The evolution of the medical transcriptionist
Today’s medical transcriptionists are busy as ever providing full transcription services for hospitals and physicians. But that’s not all they’re doing. Medical transcriptionists are also taking on the role of document editor, making sure medical records are accurate and properly entered into EMRs.
Like so many other health care providers, some of our clients are using voice recognition software to dictate medical records. Yet oftentimes those programs are producing documents and require heavy editing. That’s why even as new tools like voice recognition software have come about, there continues to be a backlog of transcription.
There are just some things that voice recognition programs seldom get right, including punctuation, names and sentence structure, to name a few. And using medical transcriptionists as document editors is a better option than using doctors to edit. Physicians are often so rushed that they leave misspelled words, grammatical errors and punctuation errors in the text document.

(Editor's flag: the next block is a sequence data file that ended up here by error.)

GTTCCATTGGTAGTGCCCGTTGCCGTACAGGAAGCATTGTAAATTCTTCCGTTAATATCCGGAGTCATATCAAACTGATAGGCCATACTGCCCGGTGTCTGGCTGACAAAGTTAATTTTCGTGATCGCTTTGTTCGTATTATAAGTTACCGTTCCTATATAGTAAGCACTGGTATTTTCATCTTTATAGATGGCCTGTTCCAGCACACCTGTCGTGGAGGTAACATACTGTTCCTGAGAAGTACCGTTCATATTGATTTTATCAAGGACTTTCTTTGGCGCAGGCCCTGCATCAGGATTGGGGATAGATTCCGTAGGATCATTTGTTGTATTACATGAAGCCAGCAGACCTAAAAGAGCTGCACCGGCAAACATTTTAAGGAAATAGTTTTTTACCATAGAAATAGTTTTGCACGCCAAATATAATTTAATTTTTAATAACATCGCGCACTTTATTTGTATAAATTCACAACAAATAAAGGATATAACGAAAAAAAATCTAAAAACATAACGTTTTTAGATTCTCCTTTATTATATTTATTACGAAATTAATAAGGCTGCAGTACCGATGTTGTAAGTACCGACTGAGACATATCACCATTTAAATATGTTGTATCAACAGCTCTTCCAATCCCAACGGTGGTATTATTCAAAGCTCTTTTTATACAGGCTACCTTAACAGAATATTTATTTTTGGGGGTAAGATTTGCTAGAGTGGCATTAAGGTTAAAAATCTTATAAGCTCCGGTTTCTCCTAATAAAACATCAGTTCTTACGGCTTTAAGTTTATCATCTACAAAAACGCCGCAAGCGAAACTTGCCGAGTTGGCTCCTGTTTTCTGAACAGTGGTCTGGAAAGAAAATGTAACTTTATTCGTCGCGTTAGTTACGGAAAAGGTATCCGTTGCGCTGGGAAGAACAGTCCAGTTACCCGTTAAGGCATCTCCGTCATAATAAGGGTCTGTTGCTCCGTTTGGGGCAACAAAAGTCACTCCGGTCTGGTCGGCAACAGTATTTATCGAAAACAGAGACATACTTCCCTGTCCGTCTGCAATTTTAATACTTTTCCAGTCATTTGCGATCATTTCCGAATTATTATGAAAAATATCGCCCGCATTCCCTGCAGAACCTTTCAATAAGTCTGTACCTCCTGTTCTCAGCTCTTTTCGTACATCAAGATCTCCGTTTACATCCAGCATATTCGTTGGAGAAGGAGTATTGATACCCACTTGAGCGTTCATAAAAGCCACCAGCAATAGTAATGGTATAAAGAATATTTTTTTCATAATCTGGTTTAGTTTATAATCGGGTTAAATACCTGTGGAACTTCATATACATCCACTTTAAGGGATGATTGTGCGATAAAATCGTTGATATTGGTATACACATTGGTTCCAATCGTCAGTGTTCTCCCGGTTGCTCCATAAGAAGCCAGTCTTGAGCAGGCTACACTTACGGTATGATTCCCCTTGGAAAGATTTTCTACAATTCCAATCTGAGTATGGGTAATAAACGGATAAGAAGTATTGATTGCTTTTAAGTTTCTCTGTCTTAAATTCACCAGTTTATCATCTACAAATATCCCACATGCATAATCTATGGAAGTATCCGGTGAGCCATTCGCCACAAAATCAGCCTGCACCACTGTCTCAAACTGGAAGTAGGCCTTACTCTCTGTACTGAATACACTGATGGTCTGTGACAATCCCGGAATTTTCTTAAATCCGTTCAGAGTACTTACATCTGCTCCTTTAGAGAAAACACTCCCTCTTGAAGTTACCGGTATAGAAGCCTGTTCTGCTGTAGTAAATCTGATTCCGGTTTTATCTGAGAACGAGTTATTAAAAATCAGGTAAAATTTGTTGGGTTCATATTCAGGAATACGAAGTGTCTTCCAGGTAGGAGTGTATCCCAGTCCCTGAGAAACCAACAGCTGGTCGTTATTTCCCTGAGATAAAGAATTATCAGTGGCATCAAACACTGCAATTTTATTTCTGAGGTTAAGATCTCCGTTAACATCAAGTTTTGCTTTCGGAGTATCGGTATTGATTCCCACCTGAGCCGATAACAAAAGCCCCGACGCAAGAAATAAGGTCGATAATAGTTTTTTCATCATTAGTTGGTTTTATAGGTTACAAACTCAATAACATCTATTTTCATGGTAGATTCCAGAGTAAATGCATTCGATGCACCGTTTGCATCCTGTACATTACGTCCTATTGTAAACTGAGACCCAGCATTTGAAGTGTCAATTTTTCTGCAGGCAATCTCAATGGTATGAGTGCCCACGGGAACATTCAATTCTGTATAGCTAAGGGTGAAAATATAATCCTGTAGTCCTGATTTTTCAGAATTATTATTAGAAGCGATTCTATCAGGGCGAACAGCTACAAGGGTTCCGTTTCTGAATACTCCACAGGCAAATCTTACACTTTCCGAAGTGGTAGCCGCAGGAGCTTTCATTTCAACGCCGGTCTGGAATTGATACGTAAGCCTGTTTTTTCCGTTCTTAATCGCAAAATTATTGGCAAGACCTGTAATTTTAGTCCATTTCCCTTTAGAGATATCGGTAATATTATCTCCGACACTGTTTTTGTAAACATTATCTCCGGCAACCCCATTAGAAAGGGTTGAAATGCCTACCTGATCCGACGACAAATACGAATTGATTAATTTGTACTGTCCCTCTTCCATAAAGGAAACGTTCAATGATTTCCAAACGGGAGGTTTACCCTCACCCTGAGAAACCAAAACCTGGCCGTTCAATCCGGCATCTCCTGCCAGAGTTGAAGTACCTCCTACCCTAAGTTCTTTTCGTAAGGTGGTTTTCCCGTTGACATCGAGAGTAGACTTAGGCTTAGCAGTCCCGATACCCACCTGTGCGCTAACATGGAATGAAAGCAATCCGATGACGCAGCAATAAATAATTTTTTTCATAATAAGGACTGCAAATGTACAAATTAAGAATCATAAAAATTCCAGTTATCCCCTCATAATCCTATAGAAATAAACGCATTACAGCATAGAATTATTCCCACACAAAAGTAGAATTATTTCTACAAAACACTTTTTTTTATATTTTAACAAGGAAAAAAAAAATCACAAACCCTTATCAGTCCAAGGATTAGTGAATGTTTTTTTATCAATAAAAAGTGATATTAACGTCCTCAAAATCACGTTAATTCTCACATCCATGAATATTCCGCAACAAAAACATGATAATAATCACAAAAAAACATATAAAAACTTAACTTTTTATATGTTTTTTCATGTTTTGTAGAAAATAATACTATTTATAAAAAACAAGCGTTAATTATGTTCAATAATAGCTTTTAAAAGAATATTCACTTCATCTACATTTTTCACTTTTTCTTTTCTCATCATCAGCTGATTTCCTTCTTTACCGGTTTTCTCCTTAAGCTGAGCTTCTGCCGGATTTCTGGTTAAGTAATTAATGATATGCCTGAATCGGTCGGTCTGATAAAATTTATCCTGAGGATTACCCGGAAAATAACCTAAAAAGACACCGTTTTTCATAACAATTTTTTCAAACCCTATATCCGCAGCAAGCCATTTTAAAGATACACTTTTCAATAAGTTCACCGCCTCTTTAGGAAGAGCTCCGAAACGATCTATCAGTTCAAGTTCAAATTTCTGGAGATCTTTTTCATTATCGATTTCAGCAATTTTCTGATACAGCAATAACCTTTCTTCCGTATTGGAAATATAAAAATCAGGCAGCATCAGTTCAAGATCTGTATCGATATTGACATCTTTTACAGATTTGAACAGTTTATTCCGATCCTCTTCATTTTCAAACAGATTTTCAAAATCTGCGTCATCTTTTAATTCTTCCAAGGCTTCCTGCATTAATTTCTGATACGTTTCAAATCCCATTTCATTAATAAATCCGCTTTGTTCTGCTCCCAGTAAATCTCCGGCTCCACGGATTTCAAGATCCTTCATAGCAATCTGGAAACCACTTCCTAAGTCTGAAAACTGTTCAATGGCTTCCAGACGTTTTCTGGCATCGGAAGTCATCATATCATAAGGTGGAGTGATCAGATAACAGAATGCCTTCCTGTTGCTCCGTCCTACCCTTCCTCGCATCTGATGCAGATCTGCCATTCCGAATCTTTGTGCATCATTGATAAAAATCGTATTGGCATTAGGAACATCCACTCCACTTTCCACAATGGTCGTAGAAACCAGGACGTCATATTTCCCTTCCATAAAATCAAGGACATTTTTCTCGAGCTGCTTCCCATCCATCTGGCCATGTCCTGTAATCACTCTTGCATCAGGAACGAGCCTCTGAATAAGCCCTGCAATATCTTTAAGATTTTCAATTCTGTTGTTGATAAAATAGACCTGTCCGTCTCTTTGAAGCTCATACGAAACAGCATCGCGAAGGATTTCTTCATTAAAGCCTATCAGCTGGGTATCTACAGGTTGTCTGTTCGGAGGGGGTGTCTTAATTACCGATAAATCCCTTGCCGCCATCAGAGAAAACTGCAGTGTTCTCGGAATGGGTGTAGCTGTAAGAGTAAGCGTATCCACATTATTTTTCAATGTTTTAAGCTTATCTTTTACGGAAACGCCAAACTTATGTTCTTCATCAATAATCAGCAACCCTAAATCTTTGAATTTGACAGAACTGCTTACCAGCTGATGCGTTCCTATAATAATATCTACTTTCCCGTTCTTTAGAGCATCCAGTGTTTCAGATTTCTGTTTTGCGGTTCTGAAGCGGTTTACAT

And let’s face it: doctors would much rather spend their time with their patients than editing documents. Doing the tedious work of an editor impacts not only doctors’ productivity, but also patient care. A 2012 study published in the Journal of the American Medical Informatics Association reported that dictating into an EMR resulted in lower quality of care and lower physician satisfaction.
We’ve seen accuracy of up to 90 percent of a document as good enough for an EMR—but that doesn’t equate to a quality medical record. That’s why we recommend facilities utilize voice recognition with the help of our medical editors. The results are accurate documentation and clear, consistent, organized documents that will save time and money.